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Fishing clubs on Long Island

Many fishing clubs plan several open boat trips

Many fishing clubs plan several open boat trips during the year for saltwater species such as striped bass, fluke or scup. These happy anglers connected to bring in some porgies aboard the Capt. Bob out of Mattituck in August 2013. Credit: Tom Schlichter

Recreational fishing often is portrayed as a sport of solitude, a chance to push the reset button and escape the pressures of everyday life. But there's another side to fishing also worth exploring, one that angles more toward camaraderie, slices learning curves and offers friendly competition for bragging rights.

"Joining a fishing club makes fishing a social pastime that's even more fun than going alone," says Pete Ranaudo, a 53-year-old insurance salesman from Bohemia.


The vast majority of local anglers have no club affiliations -- after all, membership means attending monthly meetings, getting on the volunteer roster and, of course, paying dues. Yet, Long Island sports more than two dozen recreational fishing clubs. Some are family-friendly groups, while others favor serious anglers. A few specialize in fly, surf, offshore, kayak or freshwater fishing. All share an eclectic mix of members who find the company of associated anglers enjoyable.

"Whether you are a novice or expert, fishing clubs have plenty to offer," says Harry Weinblatt, 51, a chief financial officer from North Merrick and member of the Freeport Tuna Club since 1995. "Our club has a lot of serious offshore anglers, and I originally joined for the learning potential, but this group is also very family oriented, and that's been a great benefit."

Weinblatt says his kids grew up around club events and were exposed to good fishing from an early age. "We've attended club barbecues, fished in contests and learned from talented skippers," he says. "It's been a great experience."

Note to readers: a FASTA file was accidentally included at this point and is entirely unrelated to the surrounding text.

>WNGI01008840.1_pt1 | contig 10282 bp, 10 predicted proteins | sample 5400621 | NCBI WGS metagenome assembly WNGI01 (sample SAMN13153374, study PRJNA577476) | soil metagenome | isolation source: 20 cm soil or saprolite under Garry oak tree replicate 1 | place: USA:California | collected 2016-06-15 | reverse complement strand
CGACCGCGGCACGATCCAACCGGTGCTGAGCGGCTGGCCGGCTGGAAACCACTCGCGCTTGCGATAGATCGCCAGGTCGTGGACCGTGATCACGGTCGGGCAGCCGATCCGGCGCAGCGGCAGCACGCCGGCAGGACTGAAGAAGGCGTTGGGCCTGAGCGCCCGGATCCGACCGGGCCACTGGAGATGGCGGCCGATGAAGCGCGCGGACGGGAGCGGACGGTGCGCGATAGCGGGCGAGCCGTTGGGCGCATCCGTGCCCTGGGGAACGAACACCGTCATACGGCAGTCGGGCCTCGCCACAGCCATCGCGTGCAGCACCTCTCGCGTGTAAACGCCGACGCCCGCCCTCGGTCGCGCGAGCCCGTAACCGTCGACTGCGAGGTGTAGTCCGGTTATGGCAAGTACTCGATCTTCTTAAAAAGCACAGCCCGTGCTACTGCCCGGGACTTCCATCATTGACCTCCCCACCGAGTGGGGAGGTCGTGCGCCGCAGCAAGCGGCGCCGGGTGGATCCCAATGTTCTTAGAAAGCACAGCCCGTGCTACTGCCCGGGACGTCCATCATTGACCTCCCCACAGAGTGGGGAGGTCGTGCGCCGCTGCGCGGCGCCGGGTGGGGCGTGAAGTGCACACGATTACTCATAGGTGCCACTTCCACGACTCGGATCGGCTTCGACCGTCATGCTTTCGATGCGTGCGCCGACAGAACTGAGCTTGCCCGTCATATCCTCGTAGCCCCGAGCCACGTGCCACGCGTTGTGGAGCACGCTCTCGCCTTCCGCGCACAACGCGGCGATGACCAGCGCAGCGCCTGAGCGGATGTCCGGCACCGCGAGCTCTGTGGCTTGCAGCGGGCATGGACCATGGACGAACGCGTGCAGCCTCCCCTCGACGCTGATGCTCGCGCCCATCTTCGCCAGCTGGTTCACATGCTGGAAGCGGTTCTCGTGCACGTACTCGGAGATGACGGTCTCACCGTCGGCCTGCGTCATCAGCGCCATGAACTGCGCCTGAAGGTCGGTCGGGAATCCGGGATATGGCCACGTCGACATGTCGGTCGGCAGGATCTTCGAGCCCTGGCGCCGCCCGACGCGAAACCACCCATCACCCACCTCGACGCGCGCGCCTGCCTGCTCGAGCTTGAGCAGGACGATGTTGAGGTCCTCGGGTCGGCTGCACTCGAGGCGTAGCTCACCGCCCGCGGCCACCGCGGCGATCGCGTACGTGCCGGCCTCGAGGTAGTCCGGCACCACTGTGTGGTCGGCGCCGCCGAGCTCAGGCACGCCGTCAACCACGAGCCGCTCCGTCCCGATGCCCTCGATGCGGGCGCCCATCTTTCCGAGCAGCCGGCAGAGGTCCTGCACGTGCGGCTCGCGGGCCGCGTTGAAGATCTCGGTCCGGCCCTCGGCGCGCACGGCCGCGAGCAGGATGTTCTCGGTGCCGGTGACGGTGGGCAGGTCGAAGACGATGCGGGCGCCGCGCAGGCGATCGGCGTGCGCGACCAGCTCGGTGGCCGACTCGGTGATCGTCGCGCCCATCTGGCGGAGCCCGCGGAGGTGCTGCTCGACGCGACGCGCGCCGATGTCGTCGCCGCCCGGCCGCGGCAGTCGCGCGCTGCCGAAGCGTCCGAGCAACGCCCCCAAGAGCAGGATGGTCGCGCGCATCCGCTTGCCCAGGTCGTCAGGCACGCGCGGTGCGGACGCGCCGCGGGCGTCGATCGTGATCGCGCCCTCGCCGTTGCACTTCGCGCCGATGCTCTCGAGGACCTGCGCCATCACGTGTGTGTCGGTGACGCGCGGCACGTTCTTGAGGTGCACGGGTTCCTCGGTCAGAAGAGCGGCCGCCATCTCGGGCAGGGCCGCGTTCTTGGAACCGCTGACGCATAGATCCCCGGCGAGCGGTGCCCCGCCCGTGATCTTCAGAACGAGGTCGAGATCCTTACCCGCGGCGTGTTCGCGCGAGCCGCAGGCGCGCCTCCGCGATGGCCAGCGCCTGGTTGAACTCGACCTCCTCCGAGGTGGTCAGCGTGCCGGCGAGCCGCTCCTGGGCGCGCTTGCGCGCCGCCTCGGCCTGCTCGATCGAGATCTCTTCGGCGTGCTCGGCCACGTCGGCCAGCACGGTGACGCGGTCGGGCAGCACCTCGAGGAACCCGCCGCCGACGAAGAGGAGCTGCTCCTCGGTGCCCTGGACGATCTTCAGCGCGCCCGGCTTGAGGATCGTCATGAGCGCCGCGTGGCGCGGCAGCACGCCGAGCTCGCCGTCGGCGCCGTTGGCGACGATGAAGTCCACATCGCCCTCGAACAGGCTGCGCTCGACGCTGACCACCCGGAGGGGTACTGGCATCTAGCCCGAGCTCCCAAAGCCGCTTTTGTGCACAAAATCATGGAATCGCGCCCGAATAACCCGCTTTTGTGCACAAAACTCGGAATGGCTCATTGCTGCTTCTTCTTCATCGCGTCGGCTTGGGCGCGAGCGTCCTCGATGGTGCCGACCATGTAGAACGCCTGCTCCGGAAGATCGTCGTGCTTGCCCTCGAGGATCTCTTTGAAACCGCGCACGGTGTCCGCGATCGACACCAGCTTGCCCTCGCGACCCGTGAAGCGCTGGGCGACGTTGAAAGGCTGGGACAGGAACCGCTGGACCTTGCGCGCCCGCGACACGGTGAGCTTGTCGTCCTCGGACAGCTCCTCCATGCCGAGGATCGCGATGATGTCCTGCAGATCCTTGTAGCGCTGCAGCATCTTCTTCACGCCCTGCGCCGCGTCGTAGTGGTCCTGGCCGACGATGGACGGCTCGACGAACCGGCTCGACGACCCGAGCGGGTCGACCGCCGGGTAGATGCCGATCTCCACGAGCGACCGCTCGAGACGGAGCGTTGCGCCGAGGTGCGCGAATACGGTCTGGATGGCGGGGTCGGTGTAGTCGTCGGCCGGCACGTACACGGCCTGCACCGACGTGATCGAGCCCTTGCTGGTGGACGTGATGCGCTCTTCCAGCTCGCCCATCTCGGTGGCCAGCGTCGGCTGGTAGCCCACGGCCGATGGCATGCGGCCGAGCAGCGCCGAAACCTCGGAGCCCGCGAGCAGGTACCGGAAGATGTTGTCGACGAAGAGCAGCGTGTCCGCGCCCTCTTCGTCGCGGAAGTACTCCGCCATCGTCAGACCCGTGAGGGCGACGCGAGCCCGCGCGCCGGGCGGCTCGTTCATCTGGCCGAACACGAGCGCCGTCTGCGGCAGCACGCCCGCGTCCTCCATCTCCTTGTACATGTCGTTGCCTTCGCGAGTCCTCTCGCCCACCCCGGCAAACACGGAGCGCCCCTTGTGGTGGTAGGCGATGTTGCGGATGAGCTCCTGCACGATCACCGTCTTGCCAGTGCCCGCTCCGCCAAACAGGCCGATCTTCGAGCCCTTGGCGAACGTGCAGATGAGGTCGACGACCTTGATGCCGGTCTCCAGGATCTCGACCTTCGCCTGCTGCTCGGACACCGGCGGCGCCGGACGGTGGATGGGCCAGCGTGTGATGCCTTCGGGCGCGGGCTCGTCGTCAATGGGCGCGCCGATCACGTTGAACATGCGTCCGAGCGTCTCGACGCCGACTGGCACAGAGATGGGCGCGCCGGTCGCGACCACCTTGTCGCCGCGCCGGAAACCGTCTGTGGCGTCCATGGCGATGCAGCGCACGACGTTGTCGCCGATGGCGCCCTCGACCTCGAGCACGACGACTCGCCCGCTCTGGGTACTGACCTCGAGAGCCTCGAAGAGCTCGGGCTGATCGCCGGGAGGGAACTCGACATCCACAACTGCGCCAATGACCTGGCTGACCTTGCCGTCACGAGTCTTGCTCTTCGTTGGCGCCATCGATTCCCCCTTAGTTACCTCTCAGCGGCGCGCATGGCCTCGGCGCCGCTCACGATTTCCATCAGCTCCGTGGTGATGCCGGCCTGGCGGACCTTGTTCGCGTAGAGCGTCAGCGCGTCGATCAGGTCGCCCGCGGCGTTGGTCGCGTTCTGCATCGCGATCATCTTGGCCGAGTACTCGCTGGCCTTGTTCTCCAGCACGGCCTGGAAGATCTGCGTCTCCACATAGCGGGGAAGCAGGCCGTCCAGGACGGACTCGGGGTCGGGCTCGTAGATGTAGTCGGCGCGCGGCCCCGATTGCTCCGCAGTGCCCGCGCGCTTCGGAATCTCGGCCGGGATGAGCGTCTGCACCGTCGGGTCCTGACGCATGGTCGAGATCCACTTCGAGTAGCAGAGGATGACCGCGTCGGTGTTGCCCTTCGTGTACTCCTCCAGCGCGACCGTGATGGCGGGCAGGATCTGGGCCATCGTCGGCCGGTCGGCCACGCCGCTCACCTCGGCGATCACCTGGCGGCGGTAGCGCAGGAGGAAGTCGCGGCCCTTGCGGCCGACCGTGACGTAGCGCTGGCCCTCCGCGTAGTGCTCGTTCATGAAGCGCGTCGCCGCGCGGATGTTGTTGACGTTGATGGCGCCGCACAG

Ranaudo also signed up with the hope of becoming a better fisherman, but he found additional benefits -- namely the friendships made and the knowledge gained -- so much so that he now belongs to two clubs: the Atlantic Beach Rod and Gun Club and the Oakdale Anglers.

"I love the camaraderie," he explains. "And the opportunity to compete with real fishing 'sharpies.' I also enjoy targeting a variety of different species and trying for club awards. Last year, I won club prizes for biggest blackfish and biggest fluke."

Both groups Ranaudo joined offer seminars featuring expert anglers, and members are knowledgeable anglers who serve as fishing mentors. The groups also participate in club and charity tournaments.

"I had a guy with 50 years of experience recently teach me how to troll bunker spoons to catch big stripers," he says. "Building friendships while gaining that kind of knowledge is priceless."


Paul McCain has taken his club participation to an even higher level. The 60-year-old proprietor of River Bay Outfitters in Oceanside specializes in fly-rod fishing and belongs to local clubs Trout Unlimited, Salty Flyrodders and the Long Island Flyrodders.

"For beginners, there's no better way to learn," says McCain. "Joining a fishing club forces you to get out on the water more often while bringing you into a community that gives back to the environment and each other through a variety of projects and programs. It's really quite rewarding."

McCain makes one other great point for joining a club: "Catch a whopper all alone, and it's a private moment," he says. "Catch one on a club outing, however, and there'll be plenty of backslapping and photos as everyone shares your accomplishment."


A great way to find out which fishing club might be best for you is to ask your local tackle dealer, then attend a meeting as a guest.

Among the options:


MEETS 6 p.m. first Tuesday of the month at the VFW Hall, 55 Hickory Lane, Levittown

Summer meetings begin with a barbecue, then members and guests set about practicing casting on the lawn. Winter meetings are indoors and begin at 7:30 p.m.


MEETS 7:30 p.m. May 20 at Hicksville VFW, 320 S. Broadway, Hicksville

Raffles, refreshments and fishing gear for sale -- arrive early for fly-tying demonstrations.


MEETS 8 p.m. second Thursday of every month at the Ronkonkoma VFW Hall, 55 Lake Shore Dr., Ronkonkoma

Open to ages 17 and older -- newcomers are welcome to attend a meeting and meet members.

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